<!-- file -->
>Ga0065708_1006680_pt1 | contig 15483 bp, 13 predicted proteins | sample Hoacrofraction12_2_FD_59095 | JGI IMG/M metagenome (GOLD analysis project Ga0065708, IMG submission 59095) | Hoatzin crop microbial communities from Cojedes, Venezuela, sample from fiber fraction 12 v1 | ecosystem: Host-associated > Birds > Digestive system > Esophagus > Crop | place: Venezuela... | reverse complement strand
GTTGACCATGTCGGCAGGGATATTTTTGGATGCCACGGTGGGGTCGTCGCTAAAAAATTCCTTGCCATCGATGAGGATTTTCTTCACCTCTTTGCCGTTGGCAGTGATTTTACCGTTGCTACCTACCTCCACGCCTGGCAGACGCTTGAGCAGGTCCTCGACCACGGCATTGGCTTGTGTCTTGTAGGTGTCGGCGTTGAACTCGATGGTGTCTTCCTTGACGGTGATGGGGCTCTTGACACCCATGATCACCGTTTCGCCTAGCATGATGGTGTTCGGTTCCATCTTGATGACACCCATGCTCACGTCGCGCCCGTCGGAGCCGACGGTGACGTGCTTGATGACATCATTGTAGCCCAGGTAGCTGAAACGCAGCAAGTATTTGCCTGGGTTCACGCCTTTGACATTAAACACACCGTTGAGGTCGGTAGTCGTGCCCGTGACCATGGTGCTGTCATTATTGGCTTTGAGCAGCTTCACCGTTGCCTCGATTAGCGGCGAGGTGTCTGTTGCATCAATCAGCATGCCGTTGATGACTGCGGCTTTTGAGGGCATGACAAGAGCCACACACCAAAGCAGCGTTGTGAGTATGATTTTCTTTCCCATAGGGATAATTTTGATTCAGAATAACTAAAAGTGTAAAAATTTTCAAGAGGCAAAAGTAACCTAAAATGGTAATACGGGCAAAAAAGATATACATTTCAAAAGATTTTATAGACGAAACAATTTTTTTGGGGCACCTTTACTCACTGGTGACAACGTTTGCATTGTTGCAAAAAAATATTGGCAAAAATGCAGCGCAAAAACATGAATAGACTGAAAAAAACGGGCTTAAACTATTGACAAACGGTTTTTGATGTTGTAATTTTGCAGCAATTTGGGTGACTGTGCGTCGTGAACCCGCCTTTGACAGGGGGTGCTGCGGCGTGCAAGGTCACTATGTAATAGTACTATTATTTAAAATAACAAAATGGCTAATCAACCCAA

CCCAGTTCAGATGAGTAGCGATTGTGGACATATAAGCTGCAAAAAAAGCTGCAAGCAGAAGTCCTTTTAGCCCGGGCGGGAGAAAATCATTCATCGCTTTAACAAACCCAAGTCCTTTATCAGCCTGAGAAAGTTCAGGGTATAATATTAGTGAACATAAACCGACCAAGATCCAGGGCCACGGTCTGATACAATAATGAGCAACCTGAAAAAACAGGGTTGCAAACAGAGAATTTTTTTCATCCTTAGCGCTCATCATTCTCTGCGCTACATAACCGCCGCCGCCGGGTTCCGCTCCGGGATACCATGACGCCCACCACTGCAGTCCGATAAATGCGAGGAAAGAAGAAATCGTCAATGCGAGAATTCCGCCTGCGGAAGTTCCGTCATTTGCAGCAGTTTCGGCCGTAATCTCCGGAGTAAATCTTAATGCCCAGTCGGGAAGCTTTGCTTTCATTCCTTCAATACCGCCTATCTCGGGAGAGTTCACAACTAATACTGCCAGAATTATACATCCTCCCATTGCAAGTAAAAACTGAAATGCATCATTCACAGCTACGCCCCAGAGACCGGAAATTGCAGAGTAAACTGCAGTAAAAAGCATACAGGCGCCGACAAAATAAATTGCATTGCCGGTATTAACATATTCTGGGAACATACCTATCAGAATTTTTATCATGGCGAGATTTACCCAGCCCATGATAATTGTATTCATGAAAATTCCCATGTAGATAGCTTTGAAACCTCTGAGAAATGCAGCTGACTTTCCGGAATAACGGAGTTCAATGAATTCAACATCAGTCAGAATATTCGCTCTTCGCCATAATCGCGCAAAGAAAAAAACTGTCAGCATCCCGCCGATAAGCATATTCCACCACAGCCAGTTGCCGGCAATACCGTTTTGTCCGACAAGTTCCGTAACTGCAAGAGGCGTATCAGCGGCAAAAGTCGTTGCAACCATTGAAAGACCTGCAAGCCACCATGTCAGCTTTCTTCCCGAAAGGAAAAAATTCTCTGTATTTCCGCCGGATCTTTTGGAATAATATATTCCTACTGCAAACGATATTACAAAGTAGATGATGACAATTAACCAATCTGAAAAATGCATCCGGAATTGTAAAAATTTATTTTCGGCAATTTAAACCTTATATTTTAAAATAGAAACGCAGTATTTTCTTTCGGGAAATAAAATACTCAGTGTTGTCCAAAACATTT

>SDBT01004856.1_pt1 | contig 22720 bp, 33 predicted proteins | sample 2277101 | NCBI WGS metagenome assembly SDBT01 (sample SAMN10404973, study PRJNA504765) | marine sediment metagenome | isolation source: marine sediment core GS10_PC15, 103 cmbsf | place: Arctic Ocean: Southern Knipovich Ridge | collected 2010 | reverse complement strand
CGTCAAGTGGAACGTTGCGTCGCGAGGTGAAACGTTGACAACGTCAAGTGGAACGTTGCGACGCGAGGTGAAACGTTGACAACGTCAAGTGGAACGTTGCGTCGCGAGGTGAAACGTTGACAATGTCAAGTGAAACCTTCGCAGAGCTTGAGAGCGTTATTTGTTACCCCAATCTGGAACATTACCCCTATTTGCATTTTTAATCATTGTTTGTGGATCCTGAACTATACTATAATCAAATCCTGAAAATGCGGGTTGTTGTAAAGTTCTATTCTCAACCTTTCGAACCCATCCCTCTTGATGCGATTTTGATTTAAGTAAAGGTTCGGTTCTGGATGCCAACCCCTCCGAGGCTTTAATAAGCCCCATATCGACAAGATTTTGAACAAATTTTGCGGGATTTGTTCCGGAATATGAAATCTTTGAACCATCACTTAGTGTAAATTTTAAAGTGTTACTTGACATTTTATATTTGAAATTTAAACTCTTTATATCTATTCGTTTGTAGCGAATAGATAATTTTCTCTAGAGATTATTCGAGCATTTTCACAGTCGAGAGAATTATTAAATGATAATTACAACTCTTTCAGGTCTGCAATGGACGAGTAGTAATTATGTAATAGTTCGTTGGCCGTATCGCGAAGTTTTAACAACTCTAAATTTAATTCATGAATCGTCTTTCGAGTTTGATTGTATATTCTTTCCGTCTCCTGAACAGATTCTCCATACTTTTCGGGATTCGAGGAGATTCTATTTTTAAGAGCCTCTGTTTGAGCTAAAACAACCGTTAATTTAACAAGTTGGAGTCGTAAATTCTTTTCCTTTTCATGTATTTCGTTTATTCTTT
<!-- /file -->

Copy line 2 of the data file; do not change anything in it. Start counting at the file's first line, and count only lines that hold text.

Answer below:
GTTGACCATGTCGGCAGGGATATTTTTGGATGCCACGGTGGGGTCGTCGCTAAAAAATTCCTTGCCATCGATGAGGATTTTCTTCACCTCTTTGCCGTTGGCAGTGATTTTACCGTTGCTACCTACCTCCACGCCTGGCAGACGCTTGAGCAGGTCCTCGACCACGGCATTGGCTTGTGTCTTGTAGGTGTCGGCGTTGAACTCGATGGTGTCTTCCTTGACGGTGATGGGGCTCTTGACACCCATGATCACCGTTTCGCCTAGCATGATGGTGTTCGGTTCCATCTTGATGACACCCATGCTCACGTCGCGCCCGTCGGAGCCGACGGTGACGTGCTTGATGACATCATTGTAGCCCAGGTAGCTGAAACGCAGCAAGTATTTGCCTGGGTTCACGCCTTTGACATTAAACACACCGTTGAGGTCGGTAGTCGTGCCCGTGACCATGGTGCTGTCATTATTGGCTTTGAGCAGCTTCACCGTTGCCTCGATTAGCGGCGAGGTGTCTGTTGCATCAATCAGCATGCCGTTGATGACTGCGGCTTTTGAGGGCATGACAAGAGCCACACACCAAAGCAGCGTTGTGAGTATGATTTTCTTTCCCATAGGGATAATTTTGATTCAGAATAACTAAAAGTGTAAAAATTTTCAAGAGGCAAAAGTAACCTAAAATGGTAATACGGGCAAAAAAGATATACATTTCAAAAGATTTTATAGACGAAACAATTTTTTTGGGGCACCTTTACTCACTGGTGACAACGTTTGCATTGTTGCAAAAAAATATTGGCAAAAATGCAGCGCAAAAACATGAATAGACTGAAAAAAACGGGCTTAAACTATTGACAAACGGTTTTTGATGTTGTAATTTTGCAGCAATTTGGGTGACTGTGCGTCGTGAACCCGCCTTTGACAGGGGGTGCTGCGGCGTGCAAGGTCACTATGTAATAGTACTATTATTTAAAATAACAAAATGGCTAATCAACCCAA